Fragments of murals recently found on the outskirts of the pre-Hispanic city of Teotihuacán provide further evidence that commoners there lived more privileged lives than their counterparts in other ancient cities.
A team of archaeologists led by David Carballo of Boston University uncovered murals decorated with flowers and birds that appear to be singing in Teotihuacán’s Tlajinga district, located about three kilometers south of the city’s core.
“We’re now finding that life on the periphery was pretty good,” Carballo told the news agency Reuters, adding that the discovery of the murals came as a complete surprise.
The archaeologist and his team have also found jade, a finely-carved stone mask and shells from both the Pacific and Gulf coasts in the area.
In addition, they have excavated an ancient obsidian workshop where some 200,000 blades were likely produced.
The findings have led the archaeologists to believe that Teotihuacán, which flourished from about 100 B.C. to 550 A.D., had a successful craft-based economy in which artisans including lapidaries, potters, garment makers and obsidian workers plied their trades.
They believe that the bustling economy allowed the commoners of Teotihuacán, located about 50 kilometers northeast of Mexico City, to live more comfortable lives than low-class residents of cities in the Mayan world or ancient Rome and Egypt, where poverty and enslavement were common.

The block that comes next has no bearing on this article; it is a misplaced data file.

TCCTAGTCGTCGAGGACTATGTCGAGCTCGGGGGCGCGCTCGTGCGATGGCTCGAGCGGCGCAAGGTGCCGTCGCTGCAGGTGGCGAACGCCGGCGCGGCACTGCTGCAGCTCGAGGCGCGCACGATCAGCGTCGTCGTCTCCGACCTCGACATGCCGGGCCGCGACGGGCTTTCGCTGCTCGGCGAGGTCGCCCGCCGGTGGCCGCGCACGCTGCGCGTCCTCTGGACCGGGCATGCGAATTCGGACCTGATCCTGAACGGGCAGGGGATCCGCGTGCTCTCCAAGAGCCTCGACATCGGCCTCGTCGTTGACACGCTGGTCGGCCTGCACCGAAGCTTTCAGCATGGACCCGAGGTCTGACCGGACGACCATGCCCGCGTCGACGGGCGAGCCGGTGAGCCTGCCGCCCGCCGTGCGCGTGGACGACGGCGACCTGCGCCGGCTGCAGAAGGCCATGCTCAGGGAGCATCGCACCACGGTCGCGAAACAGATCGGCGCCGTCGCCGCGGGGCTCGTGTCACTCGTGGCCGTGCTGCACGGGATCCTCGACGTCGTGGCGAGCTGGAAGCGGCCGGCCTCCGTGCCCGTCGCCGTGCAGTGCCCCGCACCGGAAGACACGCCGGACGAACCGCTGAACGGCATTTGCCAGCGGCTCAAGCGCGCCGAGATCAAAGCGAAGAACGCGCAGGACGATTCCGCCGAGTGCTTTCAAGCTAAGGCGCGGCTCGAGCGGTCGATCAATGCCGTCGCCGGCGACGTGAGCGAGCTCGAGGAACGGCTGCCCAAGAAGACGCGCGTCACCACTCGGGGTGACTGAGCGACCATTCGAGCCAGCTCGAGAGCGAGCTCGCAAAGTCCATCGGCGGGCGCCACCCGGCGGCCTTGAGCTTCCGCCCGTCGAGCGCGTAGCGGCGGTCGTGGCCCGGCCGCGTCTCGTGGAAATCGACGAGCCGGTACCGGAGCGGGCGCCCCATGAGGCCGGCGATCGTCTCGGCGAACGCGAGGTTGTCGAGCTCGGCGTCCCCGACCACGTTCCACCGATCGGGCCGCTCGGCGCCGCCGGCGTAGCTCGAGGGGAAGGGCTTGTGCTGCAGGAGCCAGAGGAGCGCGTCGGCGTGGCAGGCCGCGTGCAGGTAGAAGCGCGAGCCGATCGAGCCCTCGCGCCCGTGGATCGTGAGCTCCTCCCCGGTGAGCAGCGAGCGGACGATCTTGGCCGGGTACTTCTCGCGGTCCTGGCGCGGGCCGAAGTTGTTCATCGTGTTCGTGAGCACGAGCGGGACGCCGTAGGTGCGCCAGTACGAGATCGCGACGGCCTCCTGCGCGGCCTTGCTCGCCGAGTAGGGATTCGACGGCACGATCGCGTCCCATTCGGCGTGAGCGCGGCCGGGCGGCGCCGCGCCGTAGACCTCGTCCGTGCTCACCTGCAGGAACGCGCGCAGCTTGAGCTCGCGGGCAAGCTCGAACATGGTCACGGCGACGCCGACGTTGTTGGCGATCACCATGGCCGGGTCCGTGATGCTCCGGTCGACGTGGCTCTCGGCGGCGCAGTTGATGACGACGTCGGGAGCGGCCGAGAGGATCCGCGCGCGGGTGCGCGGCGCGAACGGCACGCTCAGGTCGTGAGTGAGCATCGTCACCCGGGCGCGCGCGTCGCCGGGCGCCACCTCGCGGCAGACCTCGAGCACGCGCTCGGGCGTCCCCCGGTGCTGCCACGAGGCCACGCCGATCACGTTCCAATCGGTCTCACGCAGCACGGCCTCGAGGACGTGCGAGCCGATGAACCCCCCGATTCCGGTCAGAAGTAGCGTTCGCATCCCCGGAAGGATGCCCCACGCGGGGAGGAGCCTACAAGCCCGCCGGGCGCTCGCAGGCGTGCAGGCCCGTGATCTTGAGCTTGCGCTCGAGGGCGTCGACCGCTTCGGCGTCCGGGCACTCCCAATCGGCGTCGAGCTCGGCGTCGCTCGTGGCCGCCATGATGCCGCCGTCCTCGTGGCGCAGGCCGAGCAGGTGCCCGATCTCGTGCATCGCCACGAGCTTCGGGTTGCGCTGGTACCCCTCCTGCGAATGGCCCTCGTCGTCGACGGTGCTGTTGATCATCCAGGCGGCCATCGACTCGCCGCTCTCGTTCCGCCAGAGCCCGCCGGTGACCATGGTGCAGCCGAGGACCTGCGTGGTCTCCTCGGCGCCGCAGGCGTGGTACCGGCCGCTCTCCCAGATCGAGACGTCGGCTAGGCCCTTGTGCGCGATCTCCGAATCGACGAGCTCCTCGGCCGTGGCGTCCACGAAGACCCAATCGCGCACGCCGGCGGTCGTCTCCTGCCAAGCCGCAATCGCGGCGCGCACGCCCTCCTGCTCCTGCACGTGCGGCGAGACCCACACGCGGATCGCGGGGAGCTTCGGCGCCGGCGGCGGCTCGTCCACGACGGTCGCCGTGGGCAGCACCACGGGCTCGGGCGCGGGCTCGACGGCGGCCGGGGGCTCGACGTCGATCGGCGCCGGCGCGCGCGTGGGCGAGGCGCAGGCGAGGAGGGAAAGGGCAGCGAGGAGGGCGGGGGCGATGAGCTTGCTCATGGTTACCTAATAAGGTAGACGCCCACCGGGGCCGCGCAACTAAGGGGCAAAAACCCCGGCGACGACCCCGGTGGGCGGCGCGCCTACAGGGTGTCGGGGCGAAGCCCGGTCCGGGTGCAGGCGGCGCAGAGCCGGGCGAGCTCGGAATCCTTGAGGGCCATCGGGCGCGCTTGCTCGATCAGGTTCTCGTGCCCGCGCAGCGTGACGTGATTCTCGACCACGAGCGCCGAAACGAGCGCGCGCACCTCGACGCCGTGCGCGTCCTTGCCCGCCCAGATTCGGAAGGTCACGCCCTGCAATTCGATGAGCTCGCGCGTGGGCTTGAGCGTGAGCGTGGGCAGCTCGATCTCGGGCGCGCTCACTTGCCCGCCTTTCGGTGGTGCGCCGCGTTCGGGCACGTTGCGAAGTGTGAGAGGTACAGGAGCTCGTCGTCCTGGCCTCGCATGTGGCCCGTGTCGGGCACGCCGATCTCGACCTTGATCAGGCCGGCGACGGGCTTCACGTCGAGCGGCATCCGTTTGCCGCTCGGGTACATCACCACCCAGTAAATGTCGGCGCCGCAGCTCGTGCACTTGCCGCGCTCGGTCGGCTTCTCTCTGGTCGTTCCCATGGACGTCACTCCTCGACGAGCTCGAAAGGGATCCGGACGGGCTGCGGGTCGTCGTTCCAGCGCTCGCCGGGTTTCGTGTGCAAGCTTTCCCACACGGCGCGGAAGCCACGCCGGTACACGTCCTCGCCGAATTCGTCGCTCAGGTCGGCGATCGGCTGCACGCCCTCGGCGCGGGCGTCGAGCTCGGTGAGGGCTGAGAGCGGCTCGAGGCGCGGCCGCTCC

Ancient housing on Teotihuacan’s outskirts supports the hypothesis.
In the district of La Ventanilla, there are multi-family apartment compounds made out of stone that have white-lime plaster floors, built-in drainage systems, open-air courtyards and murals, Reuters said.
Ruben Carrera, one of the first archaeologists to excavate the district, said that the housing is indicative of lower inequality in Teotihuacán compared to other ancient cities.
“It wasn’t as pronounced as, say, Rome or other places where there was a dominant group and a dominated group,” he told Reuters.
Carrera also noted that no evidence of slavery has ever been uncovered in Teotihuacán, whose two large pyramids now attract millions of tourists a year.
Michael Smith, an Arizona State University archaeologist who heads up a research lab at Teotihuacán, told Reuters that a wealth calculation based on house sizes showed that inequality in Teotihuacán was low for a pre-industrial settlement.
The average home in the ancient city was about 200 square meters, or the size of a tennis court, whereas Mexica dwellings typically only measured one-eighth that size, he said.
Another piece of evidence that indicates that Teotihuacán residents lived lives not all that different from the city’s elite is that they grew to almost the same height.
Data collected by Carballo shows that males buried in apartment compounds on the outskirts of the city were less that one centimeter shorter on average than elites laid to rest in graves near the Moon Pyramid in the center of Teotihuacán.
In contrast, commoners in Mycenae, Greece, were more than six centimeters shorter than royals, data shows, and nine centimeters shorter in ancient Egypt.
Source: Reuters (en)